Switch promises optical chips

By Eric Smalley, Technology Research News

One way to make tomorrow's communications equipment considerably faster and cheaper is to make computer chips from optical switches that are tripped with the same type of light pulses that carry information over fiber-optic lines. Optical switches could also eventually find use as circuits in fast, all-optical computer chips.

Marrying optical switches and computer chips also promises to address a looming problem with electronic circuits: as electronic circuits get faster, the time it takes to shunt a signal from one part of a chip to another becomes a limiting factor. Using optical circuits to transmit signals between various parts of an otherwise electronic chip would sidestep the problem.

The challenges to putting optical switches on computer chips are making the switches small enough and finding ways to control them with light. Today's optical switches are controlled electrically.

Researchers from Stanford University and the Massachusetts Institute of Technology have taken a large step in this direction with designs for a simple optical switch and an optical transistor made from photonic crystal. The devices would be small, switched by light signals, would require little power, and could be fabricated in the same facilities used to make today's computer chips.

The researchers' transistor design is a few microns wide, and the switch design is smaller than a micron -- "far smaller than any conventional optical switching element [and] comparable to current electronic devices that perform the same functionality," said Mehmet Fatih Yanik, a researcher in the department of applied physics at Stanford University.

Key to both types of switches is the use of photonic crystal, a material made from tiny arrangements of rods or a solid material with patterns of holes. The boundaries between the medium and gaps refract, or bend, light. This is the same effect that produces the familiar illusion of a drinking straw bending at the air-liquid boundary.

The researchers' switches could be used as optical interconnects in future computer chips. They could also be used to construct all-optical circuits for use in a fast, inexpensive generation of optical communications equipment like routers and high-speed switches that control telecommunications networks.

The devices could be switched using only a few thousandths of a watt of power, allowing them to directly switch the low-power optical pulses that travel over conventional fiber-optic cable, said Yanik.

The switches' low-power requirements and small size make it possible to put many optical switching elements on a single chip. This would dramatically cut the cost of optical switching equipment and at the same time improve the equipment's information processing capabilities, said Yanick.

The researchers' simple switch design calls for a semiconductor-rod-based photonic crystal arranged to contain a waveguide situated near a tiny optical cavity. The waveguide is simply a row without rods. The optical cavity is an elliptical rod that is half the width and a little more than twice the length of a normal rod and is oriented perpendicular to the waveguide.

The optical cavity briefly stores light energy; this allows the device to act as a switch because the stored energy changes the angle of refraction, blocking light from moving through the adjacent waveguide. When the energy level in the cavity is low, it has little effect on the waveguide and a beam of light passes through unhindered.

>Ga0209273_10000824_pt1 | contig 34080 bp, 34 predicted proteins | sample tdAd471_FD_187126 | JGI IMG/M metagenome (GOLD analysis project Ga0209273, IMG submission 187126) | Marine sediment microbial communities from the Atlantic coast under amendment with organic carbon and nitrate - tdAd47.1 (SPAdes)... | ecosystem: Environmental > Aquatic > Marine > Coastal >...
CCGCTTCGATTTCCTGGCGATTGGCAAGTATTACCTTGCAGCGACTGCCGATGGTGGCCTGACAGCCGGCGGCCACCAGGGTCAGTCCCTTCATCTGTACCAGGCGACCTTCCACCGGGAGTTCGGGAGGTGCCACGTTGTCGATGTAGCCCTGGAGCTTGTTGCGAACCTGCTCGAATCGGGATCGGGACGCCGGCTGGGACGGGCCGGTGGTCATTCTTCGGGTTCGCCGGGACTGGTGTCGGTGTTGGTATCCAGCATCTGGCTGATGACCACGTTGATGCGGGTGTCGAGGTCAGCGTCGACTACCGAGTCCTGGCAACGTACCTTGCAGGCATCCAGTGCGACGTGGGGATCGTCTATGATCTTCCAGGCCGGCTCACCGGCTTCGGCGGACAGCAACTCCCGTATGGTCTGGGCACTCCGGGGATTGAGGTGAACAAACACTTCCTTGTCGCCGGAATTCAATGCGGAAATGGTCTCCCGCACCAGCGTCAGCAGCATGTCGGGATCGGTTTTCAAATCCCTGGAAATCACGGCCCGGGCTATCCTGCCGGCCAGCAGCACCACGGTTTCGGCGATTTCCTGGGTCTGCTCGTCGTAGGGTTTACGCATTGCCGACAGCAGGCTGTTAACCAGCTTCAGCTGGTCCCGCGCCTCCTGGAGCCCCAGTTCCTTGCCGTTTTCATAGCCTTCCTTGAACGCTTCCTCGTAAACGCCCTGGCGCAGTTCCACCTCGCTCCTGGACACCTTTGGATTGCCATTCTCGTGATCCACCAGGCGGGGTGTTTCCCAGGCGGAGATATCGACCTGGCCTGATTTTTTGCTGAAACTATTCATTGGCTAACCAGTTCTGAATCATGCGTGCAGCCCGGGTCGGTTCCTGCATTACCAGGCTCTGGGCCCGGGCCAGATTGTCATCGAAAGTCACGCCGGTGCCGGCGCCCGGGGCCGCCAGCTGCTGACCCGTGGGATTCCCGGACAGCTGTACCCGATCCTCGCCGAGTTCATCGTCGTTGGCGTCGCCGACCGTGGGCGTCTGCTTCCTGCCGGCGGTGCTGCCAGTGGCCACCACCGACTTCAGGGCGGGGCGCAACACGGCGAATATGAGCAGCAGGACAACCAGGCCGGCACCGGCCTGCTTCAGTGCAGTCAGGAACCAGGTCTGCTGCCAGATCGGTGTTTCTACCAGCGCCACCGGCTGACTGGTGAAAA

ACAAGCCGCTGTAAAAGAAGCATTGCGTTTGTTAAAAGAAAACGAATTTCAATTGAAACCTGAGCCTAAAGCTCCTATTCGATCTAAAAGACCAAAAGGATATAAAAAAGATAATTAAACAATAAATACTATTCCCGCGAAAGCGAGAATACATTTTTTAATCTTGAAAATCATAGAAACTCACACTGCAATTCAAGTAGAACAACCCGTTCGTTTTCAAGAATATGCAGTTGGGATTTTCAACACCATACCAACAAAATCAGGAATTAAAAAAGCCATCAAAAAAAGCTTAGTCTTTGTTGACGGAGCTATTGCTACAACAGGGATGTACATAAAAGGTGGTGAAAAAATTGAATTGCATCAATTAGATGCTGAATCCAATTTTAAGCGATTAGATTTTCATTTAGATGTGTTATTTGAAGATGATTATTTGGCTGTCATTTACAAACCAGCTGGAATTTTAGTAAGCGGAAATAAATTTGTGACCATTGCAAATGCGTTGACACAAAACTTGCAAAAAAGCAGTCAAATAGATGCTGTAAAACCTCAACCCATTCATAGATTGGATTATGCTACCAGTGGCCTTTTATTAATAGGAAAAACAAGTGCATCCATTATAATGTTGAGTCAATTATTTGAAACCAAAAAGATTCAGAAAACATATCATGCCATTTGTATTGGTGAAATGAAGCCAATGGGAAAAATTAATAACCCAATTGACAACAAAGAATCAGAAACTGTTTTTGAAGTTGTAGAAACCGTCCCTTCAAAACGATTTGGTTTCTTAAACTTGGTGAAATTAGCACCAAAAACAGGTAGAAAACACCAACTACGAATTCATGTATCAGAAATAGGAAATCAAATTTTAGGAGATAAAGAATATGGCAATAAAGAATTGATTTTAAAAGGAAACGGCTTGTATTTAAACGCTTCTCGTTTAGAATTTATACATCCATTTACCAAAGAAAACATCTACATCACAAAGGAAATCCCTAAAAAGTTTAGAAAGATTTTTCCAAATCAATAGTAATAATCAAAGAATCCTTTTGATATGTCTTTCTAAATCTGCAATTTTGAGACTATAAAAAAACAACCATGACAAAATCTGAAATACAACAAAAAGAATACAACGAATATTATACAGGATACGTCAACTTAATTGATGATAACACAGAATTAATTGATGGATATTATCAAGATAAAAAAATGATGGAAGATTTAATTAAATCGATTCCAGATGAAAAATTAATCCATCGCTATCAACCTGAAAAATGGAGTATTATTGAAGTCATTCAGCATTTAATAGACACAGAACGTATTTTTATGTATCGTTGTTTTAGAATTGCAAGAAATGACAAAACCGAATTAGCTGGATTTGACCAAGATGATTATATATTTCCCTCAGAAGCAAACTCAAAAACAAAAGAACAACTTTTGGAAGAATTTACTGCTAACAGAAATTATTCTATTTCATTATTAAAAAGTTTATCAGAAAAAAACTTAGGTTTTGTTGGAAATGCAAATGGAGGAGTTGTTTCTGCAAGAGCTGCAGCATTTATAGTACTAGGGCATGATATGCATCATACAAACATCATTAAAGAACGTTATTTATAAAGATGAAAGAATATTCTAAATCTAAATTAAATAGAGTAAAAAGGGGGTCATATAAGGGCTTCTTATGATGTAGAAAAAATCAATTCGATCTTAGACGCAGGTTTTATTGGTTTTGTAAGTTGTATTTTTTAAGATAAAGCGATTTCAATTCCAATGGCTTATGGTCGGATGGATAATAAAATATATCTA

Sending a pulse through the light beam in the waveguide increases the energy level in the cavity, turning the switch off. "The output of this device switches between near-perfect transmission to zero transmission digitally, like an electronic flip-flop [switch]," said Yanik.

Key to the design is that the structure of the photonic crystal enables a large amount of energy to build up in a very small space, even when the input power is low.

The researchers' transistor design consists of a pair of waveguides that intersect at right angles. A rod at the intersection of the waveguides produces the switching effect. In the same manner as an electronic transistor, a signal through one waveguide is blocked at the intersection until a signal passes through the other waveguide, which alters the optical properties of the intersection, allowing the first signal through.

The switch and transistor can be made in existing microchip fabrication facilities, said Yanik. It "does not require any complex processing... it can be readily fabricated with the same processing steps used in microchip fabrication," he said.

The researchers are now working on fabricating the transistor, said Yanik. "It might take about a year or so to experimentally demonstrate the first prototype," he said.

The method could be used to make practical on-chip all-optical information processing devices in two to five years, according to Yanik.

Yanik's research colleagues were Shanhui Fan of Stanford University and Marin Soljacic of MIT. The work appeared in the October 6, 2003 issue of Applied Physics Letters and the December 15, 2003 issue of Optics Letters. The research was funded by the National Science Foundation (NSF) and the Defense Advanced Research Projects Agency (DARPA).

Timeline:   2-5 years
Funding:   Government
TRN Categories:  Optical Computing, Optoelectronics and Photonics
Story Type:   News
Related Elements:   Technical papers, "High-Contrast All-Optical Bistable Switching in Photonic Crystal Microcavities," Applied Physics Letters, October 6, 2003; "All-Optical Transistor Action with Bistable Switching in a Photonic Crystal Cross-Waveguide Geometry," Optics Letters, December 15, 2003.


November 19/26, 2003

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